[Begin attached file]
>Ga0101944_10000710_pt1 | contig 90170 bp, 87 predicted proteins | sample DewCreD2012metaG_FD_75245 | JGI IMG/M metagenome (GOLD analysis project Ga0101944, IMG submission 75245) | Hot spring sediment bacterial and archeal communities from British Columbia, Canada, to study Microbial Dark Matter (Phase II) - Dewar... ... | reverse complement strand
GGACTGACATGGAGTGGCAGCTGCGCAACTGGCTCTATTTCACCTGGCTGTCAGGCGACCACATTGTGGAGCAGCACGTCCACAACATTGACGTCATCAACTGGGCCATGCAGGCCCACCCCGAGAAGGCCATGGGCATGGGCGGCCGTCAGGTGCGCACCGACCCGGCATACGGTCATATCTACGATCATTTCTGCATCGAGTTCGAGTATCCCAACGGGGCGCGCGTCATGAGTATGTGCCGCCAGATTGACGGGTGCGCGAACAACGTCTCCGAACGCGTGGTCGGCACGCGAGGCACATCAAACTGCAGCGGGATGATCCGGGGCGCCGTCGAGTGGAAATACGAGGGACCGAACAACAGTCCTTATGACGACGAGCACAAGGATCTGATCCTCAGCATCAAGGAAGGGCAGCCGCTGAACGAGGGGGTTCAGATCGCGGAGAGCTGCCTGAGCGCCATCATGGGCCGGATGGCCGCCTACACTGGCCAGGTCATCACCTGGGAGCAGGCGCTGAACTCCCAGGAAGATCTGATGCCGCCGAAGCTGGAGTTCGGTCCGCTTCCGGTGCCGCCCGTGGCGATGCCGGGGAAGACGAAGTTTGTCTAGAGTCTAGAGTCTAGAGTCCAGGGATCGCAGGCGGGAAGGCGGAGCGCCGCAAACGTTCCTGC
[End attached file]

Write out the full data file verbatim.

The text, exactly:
>Ga0101944_10000710_pt1 | contig 90170 bp, 87 predicted proteins | sample DewCreD2012metaG_FD_75245 | JGI IMG/M metagenome (GOLD analysis project Ga0101944, IMG submission 75245) | Hot spring sediment bacterial and archeal communities from British Columbia, Canada, to study Microbial Dark Matter (Phase II) - Dewar... ... | reverse complement strand
GGACTGACATGGAGTGGCAGCTGCGCAACTGGCTCTATTTCACCTGGCTGTCAGGCGACCACATTGTGGAGCAGCACGTCCACAACATTGACGTCATCAACTGGGCCATGCAGGCCCACCCCGAGAAGGCCATGGGCATGGGCGGCCGTCAGGTGCGCACCGACCCGGCATACGGTCATATCTACGATCATTTCTGCATCGAGTTCGAGTATCCCAACGGGGCGCGCGTCATGAGTATGTGCCGCCAGATTGACGGGTGCGCGAACAACGTCTCCGAACGCGTGGTCGGCACGCGAGGCACATCAAACTGCAGCGGGATGATCCGGGGCGCCGTCGAGTGGAAATACGAGGGACCGAACAACAGTCCTTATGACGACGAGCACAAGGATCTGATCCTCAGCATCAAGGAAGGGCAGCCGCTGAACGAGGGGGTTCAGATCGCGGAGAGCTGCCTGAGCGCCATCATGGGCCGGATGGCCGCCTACACTGGCCAGGTCATCACCTGGGAGCAGGCGCTGAACTCCCAGGAAGATCTGATGCCGCCGAAGCTGGAGTTCGGTCCGCTTCCGGTGCCGCCCGTGGCGATGCCGGGGAAGACGAAGTTTGTCTAGAGTCTAGAGTCTAGAGTCCAGGGATCGCAGGCGGGAAGGCGGAGCGCCGCAAACGTTCCTGC